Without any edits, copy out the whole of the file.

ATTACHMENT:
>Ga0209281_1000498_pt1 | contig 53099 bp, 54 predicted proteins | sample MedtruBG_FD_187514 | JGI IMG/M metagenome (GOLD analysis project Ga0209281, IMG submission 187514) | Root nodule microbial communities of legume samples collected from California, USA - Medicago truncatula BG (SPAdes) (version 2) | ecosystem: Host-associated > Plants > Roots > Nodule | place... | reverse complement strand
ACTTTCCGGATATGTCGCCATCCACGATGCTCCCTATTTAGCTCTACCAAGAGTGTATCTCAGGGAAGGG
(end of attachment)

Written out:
>Ga0209281_1000498_pt1 | contig 53099 bp, 54 predicted proteins | sample MedtruBG_FD_187514 | JGI IMG/M metagenome (GOLD analysis project Ga0209281, IMG submission 187514) | Root nodule microbial communities of legume samples collected from California, USA - Medicago truncatula BG (SPAdes) (version 2) | ecosystem: Host-associated > Plants > Roots > Nodule | place... | reverse complement strand
ACTTTCCGGATATGTCGCCATCCACGATGCTCCCTATTTAGCTCTACCAAGAGTGTATCTCAGGGAAGGG